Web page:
In the beginning, and especially while working on dosing changes, patients may need to be seen by a buprenorphine prescriber weekly. Over time, visit frequency will be lessened with special care as the patient progresses in their recovery. Some patients may require or enjoy frequent visits, as they may become important to their recovery process, while others may require more flexibility and less frequent visits.


    what to prepareBefore the visit

    Templates
    Other Resources

    what to doDuring the visit

    • Copy the Maintenance Visit EMR Template for use in your EMR (Epic EMRs only).
    • Check the Rhode Island PMP for prescribing aberrancies.
    • Assess patient status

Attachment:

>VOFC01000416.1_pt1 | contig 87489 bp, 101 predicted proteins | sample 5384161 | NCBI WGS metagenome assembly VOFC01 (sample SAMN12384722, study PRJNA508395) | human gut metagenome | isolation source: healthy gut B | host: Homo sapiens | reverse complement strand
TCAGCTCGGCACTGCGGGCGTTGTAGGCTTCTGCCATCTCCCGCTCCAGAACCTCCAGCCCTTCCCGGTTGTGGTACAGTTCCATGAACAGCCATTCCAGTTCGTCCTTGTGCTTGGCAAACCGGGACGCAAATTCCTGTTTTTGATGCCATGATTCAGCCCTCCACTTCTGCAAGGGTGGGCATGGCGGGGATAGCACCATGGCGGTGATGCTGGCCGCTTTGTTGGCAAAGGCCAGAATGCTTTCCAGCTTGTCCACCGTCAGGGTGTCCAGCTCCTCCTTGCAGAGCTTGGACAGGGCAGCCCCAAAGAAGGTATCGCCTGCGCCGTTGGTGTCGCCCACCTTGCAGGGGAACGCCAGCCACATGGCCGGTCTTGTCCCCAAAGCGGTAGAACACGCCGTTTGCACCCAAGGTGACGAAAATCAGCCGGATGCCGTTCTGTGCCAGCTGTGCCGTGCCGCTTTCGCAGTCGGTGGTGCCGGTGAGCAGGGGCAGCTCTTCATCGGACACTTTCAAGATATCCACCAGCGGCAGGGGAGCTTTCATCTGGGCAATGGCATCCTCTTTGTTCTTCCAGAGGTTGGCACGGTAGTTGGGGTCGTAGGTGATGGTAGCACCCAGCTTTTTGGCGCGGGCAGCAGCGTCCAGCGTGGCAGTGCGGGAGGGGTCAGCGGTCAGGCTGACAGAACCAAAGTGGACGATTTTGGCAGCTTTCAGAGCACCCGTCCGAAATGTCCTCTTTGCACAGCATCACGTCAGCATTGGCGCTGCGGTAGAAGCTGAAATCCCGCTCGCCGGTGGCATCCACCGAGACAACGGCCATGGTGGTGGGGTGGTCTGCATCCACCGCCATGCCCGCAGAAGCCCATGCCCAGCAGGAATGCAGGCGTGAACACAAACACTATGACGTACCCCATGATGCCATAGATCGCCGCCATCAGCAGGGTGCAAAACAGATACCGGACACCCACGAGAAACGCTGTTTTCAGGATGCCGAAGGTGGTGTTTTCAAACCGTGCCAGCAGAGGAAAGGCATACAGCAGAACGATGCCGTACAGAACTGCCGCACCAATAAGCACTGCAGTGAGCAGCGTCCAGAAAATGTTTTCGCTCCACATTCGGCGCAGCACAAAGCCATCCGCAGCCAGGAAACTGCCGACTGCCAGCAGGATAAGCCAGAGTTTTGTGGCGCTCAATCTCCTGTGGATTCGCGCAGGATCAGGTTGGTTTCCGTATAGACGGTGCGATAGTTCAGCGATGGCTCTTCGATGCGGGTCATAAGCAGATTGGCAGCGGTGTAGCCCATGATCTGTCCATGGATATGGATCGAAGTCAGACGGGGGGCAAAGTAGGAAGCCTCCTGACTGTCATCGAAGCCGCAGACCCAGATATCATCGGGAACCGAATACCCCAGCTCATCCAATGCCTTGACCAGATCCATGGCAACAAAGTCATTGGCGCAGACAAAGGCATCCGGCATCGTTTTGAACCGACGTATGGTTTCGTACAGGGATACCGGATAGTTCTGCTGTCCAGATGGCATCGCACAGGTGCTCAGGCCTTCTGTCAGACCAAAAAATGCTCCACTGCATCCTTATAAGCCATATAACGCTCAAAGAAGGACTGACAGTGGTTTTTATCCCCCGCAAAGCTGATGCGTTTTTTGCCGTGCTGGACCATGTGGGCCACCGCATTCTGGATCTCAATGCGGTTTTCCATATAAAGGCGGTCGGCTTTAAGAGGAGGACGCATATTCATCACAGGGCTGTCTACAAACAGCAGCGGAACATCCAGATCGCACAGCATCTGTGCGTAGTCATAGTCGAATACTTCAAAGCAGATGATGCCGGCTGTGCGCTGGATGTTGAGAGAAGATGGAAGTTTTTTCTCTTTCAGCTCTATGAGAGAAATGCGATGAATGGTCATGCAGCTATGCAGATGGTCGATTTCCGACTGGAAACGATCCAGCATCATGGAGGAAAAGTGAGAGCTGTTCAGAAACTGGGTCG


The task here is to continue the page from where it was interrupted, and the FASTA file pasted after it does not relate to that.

• Inquire about cravings, withdrawal, and triggers specific to opioids, and pain if relevant
      • Withdrawal symptoms include muscle aches, sweats, chills, anxiety, diarrhea, vomiting, irritability, yawning, insomnia
      • Inquire about substance use history since last visit, including opioid use 
      • Approach with compassion and curiosity—ask about triggers, new stressors, and changes in the patient’s life that may be prompting cravings
      • Attempt to understand root-cause of use such as cravings, withdrawal, triggers, anxiety, social isolation (often described as “boredom”), social circle, etc.
      • Inquire about side effects related to buprenorphine, such as nausea (recommend drinking a sip of water prior to placing bupe in mouth and then swallowing or spitting saliva after 3-5 minutes) and constipation (prescribe senna/miralax)
      • Mental health needs
      • Social needs assessment